Into the moonlight.
"Come out here. It's a ripping night.
You'll be all the better for a breath of
Sho made her way put Into the garden
and Joined her husband,
"It's tho sort of night." he said, "when
one feels-clean. Don't laugh at me. Anne.
I can't explain it. But that Is how it
feels as If one' brain and heart had bad
a thorough good cleaning "
She did nbt laugh. "I think I know
what you mtan," she said, gently.
Tney walkld arm in arm through the
garden and passed, through seme gatea
tals-tli emMuadrangl. gHasfcti jaw
IS Of Wllltn Wflfllllnc- flaMMt 1..
rntv htar.tr att.lt MHJ t..... i
way down tho front with large motE
of-pearl buttons. S2j
On each sldo nro set In fairly ft3J
pockets, and I find them very uumM
belt of tho material completes the .MS
M.I.- t.t-.. T -- .- . h
imu uiuuau i wear ior golf Is Ot h?
tulilln China alllr Tl I. ..I.,.. -.Ill
....... - .,..,.. 4W 19 lummy cut,J
course, with n wlde.turn-over collar i
a patch pocket fastening In etiveioS1
uaiiiuii .tun ti oiimii uuiiun.
A red tin lonkn vnrv waU iil
,,,.,, nllo y.
Diousc, una 11 exactly matches the llsljj
of my BOft hat, which Is of cordwnt
Tho upper part of the hat Is of tef
coruuroy, ana mo wnoio thing Is
Boots of whlto buckskin look very J
and nro very suttablo for golfing, 'f
The gloves I wear aro of chamois ro?
circular pieces cut out over the kmiM:
to allow of perfectly frco movement'
This Idea Is an excellent one for m
I am very proud of theso golfrng gloTei;
and, having played many cxcltQ
matches In them, havo really prottd
hibition at the Academy of the rjjj
Current events wilt also be dlicuuej
at tho Plastic Club this evening. Hurt?
mamunu tvuits mm rninK Dievens tela
discuss tho exhibition at the Academr"
Miss Allco Crulco Is chairman of tilij
jv iiiuoituu win uu j4tvii uy me iievitva
Club of Oak Lano In Marshall Hall Ittfl
evening. Among ,tho artists who wIll.luHl
slst aro Mrs. Catlierlno a. C. Males. Mliil
Helen Donlovy, Mrs. W. Dayton Bhelteyji
.to. uuuio ....i,..i;.i, ...too uciit jcager
and Mrs. B. Kttlnge. Tho plans forii;
clubhouse aro rapidly advancing. jm
Tho Executive Board of tho PennsjlS
vama, ionHrcsa ui muiucrs win celebrate
Fouffdors' Day this afternoon at 3 t
1302 Spruco street. Tho affair -will -h
held In memory of Mrs. Theodore W.I
Blrncy. - H
a H.Mtni ...ti.. it.. ,.., -ra
.11 eiiwitii iiiccuiiK ui titu t.luuwO(ncil
and 8Ufrragl8ts of tho city will be M
tomorrow nt tho tabernacle. Mrs. al?
bcrt Thatcher will hold a suffrage rneifj
ing at ner nomo in swarinmore awil
o'clock. Tho speakers will Include Mini
Adolla Potter and Mrs. William I. Hu'JJJ
Today is reciprocity Day at the Wont?
an s Club of Cynwyd.
STORY OF LOVE, MYSTERYj
and gigantic In tho moonllirht. and tin?.
ows of tho buildings were black as ebonjr? I
Anne, aenr, no said, ns they payd
by the cloisters. "I have much In hiy lltf
to bo ashamed of I havo been a cowajdi
a brute anything you like to call hi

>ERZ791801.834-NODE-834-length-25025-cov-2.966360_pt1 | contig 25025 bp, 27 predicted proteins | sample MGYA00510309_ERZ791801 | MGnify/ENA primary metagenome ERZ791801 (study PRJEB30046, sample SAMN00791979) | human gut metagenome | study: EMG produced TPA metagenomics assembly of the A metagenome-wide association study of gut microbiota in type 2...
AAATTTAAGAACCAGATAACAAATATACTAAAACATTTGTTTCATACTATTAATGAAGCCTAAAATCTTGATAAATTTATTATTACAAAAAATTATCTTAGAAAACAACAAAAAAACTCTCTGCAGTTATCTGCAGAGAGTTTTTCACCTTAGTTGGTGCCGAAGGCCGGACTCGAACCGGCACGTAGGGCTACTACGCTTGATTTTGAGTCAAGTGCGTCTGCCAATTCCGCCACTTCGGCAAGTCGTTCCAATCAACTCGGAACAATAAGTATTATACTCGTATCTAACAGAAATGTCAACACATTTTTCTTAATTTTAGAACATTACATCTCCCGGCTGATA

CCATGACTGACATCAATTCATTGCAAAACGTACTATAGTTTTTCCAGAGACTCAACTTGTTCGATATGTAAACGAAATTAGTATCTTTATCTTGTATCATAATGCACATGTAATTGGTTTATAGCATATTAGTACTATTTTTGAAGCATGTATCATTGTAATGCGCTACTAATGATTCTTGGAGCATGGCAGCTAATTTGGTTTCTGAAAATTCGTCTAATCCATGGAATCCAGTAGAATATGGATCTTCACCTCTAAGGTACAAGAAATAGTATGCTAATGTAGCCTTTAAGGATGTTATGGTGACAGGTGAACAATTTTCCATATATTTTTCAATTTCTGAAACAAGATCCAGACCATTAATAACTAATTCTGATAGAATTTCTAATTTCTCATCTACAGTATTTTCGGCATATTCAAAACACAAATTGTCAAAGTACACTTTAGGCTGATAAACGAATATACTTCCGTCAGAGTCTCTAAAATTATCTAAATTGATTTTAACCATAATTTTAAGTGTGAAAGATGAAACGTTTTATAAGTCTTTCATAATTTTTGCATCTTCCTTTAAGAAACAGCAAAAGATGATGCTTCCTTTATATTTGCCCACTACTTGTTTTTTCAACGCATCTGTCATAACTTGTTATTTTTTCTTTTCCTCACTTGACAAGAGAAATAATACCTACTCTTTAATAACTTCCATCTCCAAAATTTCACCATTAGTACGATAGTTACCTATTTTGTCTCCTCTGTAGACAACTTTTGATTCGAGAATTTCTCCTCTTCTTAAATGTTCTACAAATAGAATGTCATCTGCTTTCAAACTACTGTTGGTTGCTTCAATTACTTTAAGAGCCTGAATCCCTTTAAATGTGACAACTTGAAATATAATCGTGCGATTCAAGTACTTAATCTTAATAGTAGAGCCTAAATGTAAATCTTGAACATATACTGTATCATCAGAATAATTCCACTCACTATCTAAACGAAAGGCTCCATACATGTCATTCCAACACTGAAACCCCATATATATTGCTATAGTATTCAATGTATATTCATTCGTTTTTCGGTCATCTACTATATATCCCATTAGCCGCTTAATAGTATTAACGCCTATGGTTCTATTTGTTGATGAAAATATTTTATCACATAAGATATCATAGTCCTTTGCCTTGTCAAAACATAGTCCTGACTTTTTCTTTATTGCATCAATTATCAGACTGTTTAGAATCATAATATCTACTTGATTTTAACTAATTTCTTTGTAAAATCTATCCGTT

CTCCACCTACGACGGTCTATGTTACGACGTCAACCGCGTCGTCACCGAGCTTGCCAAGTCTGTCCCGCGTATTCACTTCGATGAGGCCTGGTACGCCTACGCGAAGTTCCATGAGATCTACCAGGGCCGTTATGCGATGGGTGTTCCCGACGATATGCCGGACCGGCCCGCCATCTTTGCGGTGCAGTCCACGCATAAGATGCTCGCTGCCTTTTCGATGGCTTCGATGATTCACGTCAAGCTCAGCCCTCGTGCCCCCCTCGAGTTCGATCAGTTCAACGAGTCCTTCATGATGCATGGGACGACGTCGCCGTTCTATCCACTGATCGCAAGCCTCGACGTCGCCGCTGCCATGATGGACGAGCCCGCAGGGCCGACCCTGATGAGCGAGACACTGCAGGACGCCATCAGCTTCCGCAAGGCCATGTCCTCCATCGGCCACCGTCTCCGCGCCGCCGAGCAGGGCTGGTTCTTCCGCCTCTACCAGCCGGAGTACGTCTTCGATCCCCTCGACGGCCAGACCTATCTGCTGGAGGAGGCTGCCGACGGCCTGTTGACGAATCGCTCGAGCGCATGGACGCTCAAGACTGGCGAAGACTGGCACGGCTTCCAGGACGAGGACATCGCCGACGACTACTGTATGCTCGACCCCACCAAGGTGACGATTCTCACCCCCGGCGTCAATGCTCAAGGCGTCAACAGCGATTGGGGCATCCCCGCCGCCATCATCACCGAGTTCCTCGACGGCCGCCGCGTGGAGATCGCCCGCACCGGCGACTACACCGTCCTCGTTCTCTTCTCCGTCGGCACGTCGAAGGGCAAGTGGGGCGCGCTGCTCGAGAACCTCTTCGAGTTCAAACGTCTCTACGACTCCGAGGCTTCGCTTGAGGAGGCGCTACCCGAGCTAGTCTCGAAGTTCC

But I Hko to think of one thlris-$t
stuck up for tho school through thick aai
"Tho school Is you." she said. "Oni
can't think of tho school without yri.
xnen siio laugnea. i am jealous, jaci.i
sho went on nervously. "You thlnlcw
those boys as If they wcro your own iowC
A schoolmaster ought never to marryW
already has a wife and children." '.jffl
Tho stood arm In nrm In the shadoMj,
of the cloisters. The great bell of tbt
Abbey tolled out tho hour of eleven. SJO:
shivered and clung more tightly to hlmM
"A man cannot have two wlvesVM
said, with a laugh. ' JM
Sho put her arm round his neck.'aMl
'drew down his head, nnd whlsperedjil
his car. He caught her In a fierce j
brace and kissed her. JH
"Anne, my darling," he faltered, "irifl1
.31.1 .... ..... 1.11 .. 1..a9 r AhrlVI
UIU JVU UUl ICI1 1UU UOtVIDi WM, --w
how wonderful, how splendid!" Ipl
A few minutes later they came cttt
tlip nlinrimvH Into thp moonllffllt. Ttitt
was n new, strange look on the woraanj
face, her cheeks wcro flushed and Ji
eyes sparkled. She wbb like one ,WJ
looks Into tho future and sees all,lM
glories of a new heaven and an.Mi
Across the Counter
A faun-colored pocketbook Is wrfj
pretty, Indeed, with the same coiorja
..- , j. tin .11 f eiwl
a lining nnu lutings ui sun z
An nririt,, tinnlr In n ra1 neeeisltyji
the girl who travels a great deal Ojj,
seen a shott while ago had gilt ,
with an alphabetical Index, and was mft
of shiny blue leather. It sold for ttJP
Men's cuff links won't get lost M
moro If you buy the kind that hiwj,
chain In tho centre instead of thSj
part which usually breaks. ThlS' UM,
together like a necklace, with a little
Ing clasp. They aro J15 per pair. ?!
A very handsome down quilt, W
trimmed, with French flowers ami ,frsa
early spring and one largo store l,
w.innii mn ,Mn. in narK uiuv, "
nrklla fni. TJ onntn A Vflrd.
41 j u.. ....a titA vrv ne?
v.uruuruy iicBubt" b -- . j,
and they deserve all their poDiH
Apyone who can oe conu ".
fashionable at the same time ww
ommena mem, iiay cu t- " ,,
" Bia--cuii,er,'a.r.," sw7r m
crowu wo oceii w , Ji, ilTF
purse, with a long coru naw. -,
brass frame, it sola ior ..
Ciuny lace Is a very attractive
tlon to the tea fable, and aw
Reduced front 5 aro the coraMM
which are selling for J3.95 In ow jW
exclusive shops. They are mat -
white batiste, with pleated net ana
ribbon trimming. ....
..V?2L V"' J .". JSivfl. Uh 1
lounaatiQii, u p. ivr ,.'" "M jt
blouse. It Is ordinarily 'w?Itnrsf
cents a yard, and seiw tor
" P""1- ., ..-..- - ...u f
favorites, and one shop is showing J
attractive ones wiut ,v"'"..
buttona and pipings at ' v"
Sometimes a chilly wind runs tg
the winter sun. cuusinj. '"" , r
fort to IPO lair wearer .".,". it
Jacket is the best cure for tl
under the coat very peaty ""f,'
less. It costs JXtO for the
models and they come in ev "
y" 3 Generations J